Our human intelligence capabilities need to be improved. The grass roots information and intelligence collection systems that have traditionally been a part of policing have languished or fallen into disuse in some places. The role of a vigilant and effective beat constable can be vital in checking the activities of networks, which otherwise operate under the radar. Some reorientation in the functioning at these cutting edge levels is necessary and the role of community policing should also be emphasised.
Shortage of manpower is another problem and we are trying to address it on a war footing. At the meeting of the National Integration Council (NIC) last week, the need for a well-trained and equipped force to deal with riots was underscored. The Rapid Action Force has been discharging such a function with distinction. I would like the conference to consider ways and means of scaling up the availability of such trained personnel and formations in the state police forces.
Sometimes our security forces have to perforce serve in unfamiliar areas far away from their homes. They don’t have adequate understanding of local sensitivities and of the language, as well. These can be vital handicaps in earning the trust and confidence of local communities. I understand a number of steps have already been taken in this direction, but more needs to be done. As the 26/11 tragedy showed, terrorists use the latest technologies for communication and real-time information sharing. Therefore, we have to remain one step ahead of our adversaries. With this in mind, connectivity has been established between subsidiary multi-agency centres and state special branches. I hope that the NATGRID would enable seamless retrieval and dissemination of data critical to the task of anticipating and pre-empting terrorist attacks.
Crowd control techniques in a democracy where people often vigorously vent their opinions and, sometimes their frustrations, have to strike a fine balance between the requirement to maintain law and order and the imperative of using absolutely minimum, non-lethal force. The Jammu & Kashmir police have improved their capabilities considerably in this regard.
Another issue which also figured at the recent meeting of the NIC was the sometimes perceived bias of the law enforcement and investigation agencies against the minorities. The existence of such a perception is inimical to effective policing, which must necessarily draw upon the confidence and cooperation of all sections of the population it serves. I would like you to consider ways and means to deal with the causes of such perceptions wherever they may exist. The constabulary is the mainstay of our police forces, constituting about 87 per cent of their total strength. Improving the image of the constabulary is, therefore, critical to building public trust in our police forces.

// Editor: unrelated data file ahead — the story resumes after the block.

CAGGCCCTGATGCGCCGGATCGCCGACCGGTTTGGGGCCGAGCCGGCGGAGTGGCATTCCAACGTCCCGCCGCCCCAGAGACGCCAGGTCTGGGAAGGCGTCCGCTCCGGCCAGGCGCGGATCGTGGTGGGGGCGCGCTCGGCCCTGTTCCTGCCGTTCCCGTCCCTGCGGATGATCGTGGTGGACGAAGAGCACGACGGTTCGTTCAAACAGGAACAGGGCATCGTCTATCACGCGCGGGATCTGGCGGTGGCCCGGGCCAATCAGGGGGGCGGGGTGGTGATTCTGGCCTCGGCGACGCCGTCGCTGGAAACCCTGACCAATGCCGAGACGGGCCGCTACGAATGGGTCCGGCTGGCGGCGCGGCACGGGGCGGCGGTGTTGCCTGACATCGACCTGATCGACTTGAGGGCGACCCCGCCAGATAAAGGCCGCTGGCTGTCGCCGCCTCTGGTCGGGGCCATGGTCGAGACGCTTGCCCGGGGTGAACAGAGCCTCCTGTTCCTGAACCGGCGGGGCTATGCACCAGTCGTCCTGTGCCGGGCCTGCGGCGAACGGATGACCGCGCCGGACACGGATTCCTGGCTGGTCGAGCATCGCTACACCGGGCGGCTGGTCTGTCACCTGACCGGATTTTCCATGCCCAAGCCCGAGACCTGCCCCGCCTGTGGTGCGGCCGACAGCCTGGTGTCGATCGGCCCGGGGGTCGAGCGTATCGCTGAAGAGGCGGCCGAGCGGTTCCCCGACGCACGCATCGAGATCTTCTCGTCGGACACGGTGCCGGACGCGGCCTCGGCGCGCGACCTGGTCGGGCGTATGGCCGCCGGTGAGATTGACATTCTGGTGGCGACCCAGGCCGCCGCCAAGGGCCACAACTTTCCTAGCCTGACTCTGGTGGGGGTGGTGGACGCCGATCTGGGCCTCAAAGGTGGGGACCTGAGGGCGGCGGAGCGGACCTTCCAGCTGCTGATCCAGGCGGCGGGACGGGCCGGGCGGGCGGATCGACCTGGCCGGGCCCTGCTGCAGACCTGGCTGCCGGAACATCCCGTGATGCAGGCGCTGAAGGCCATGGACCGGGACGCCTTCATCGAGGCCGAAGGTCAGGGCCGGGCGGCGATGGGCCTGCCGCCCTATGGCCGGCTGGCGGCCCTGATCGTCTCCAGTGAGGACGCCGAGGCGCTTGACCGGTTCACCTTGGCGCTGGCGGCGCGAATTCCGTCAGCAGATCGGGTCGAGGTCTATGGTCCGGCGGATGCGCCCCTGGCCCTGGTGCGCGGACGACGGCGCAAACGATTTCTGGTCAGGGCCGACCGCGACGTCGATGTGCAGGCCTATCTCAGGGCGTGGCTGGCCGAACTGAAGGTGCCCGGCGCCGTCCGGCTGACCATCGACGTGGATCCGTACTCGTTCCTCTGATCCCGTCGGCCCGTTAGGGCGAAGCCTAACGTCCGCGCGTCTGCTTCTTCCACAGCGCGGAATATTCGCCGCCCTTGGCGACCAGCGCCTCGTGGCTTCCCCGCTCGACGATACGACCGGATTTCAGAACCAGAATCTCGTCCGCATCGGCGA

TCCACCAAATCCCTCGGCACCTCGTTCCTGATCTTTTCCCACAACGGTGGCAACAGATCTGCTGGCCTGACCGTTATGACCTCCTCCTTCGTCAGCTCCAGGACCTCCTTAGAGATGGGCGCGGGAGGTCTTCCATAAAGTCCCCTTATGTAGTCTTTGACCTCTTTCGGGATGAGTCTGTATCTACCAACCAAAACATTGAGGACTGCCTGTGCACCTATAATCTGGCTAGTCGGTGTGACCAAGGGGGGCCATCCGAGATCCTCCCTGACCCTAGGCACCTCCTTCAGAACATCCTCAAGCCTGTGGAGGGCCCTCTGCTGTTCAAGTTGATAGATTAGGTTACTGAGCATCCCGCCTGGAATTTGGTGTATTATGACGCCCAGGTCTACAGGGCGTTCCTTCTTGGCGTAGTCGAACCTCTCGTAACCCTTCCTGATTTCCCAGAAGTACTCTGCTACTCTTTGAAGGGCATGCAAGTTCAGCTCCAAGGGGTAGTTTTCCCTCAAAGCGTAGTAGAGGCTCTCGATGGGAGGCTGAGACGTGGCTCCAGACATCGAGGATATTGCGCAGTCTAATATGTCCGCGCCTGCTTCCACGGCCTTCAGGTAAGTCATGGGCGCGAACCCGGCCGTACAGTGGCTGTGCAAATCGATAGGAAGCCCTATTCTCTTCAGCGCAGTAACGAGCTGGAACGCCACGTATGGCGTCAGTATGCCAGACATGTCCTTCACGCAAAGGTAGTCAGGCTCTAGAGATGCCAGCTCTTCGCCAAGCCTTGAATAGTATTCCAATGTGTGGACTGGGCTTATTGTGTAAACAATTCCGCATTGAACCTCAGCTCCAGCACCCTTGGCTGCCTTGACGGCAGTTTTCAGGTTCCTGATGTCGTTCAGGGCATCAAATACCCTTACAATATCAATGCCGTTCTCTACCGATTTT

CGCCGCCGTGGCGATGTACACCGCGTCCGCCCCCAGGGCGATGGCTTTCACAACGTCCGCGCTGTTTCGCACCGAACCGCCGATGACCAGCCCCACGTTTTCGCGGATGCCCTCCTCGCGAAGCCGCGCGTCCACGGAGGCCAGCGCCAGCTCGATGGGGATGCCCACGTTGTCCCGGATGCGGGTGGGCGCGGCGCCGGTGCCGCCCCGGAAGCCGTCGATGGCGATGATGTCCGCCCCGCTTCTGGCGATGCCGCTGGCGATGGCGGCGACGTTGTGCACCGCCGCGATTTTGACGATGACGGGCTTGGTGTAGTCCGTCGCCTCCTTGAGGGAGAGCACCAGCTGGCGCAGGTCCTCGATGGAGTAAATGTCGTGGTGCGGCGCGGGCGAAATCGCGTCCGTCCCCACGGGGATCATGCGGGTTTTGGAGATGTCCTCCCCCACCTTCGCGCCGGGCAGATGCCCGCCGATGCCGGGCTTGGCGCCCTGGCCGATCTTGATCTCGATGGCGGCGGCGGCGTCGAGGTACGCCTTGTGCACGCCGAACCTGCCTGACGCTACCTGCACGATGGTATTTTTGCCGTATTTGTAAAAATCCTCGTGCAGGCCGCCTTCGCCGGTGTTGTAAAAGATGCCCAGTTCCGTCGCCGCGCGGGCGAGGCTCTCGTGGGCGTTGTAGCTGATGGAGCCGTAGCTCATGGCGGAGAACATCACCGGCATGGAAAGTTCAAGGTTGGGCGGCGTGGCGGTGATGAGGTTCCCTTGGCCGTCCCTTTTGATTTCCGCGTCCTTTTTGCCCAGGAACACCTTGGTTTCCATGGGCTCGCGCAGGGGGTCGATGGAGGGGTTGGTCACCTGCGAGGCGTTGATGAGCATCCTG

The job of a constable is arduous and hazardous. Currently, the constabulary is over-stretched and asked to perform multifarious duties. Many find it difficult to get suitable accommodation and are even forced to live in slum areas. All our police stations do not provide basic facilities for women constables. It is not realistic to expect high levels of efficiency unless proper attention is paid to the living and working conditions of our men and women in the police forces.
Our country recently witnessed an outpouring of public anger against corruption. A life in the service of the people is a noble calling, particularly so for those charged with the responsibility of securing life and liberty of our citizens. People who enlist themselves for such a task must take pride in their ability to honestly discharge their duties.
These are difficult and challenging times for our security forces. Our social fabric continues to be targeted by organised terrorism, abetted by misguided zeal and false propaganda among the youth and the marginalised sections of society. We have to contend with the Left-wing militancy, parochial and chauvinistic movements, and tensions caused by socio-economic imbalances and iniquities. Policing the metropolitan areas, the control of organised crime and the protection of women and the elderly require special attention.
While dealing firmly with these challenges, the police must function within the bounds of a democratic framework, in which human rights of our people are scrupulously respected and upheld.
Excerpts from the address of Prime Minister Manmohan Singh to Directors General and Inspectors General of Police in New Delhi on September 16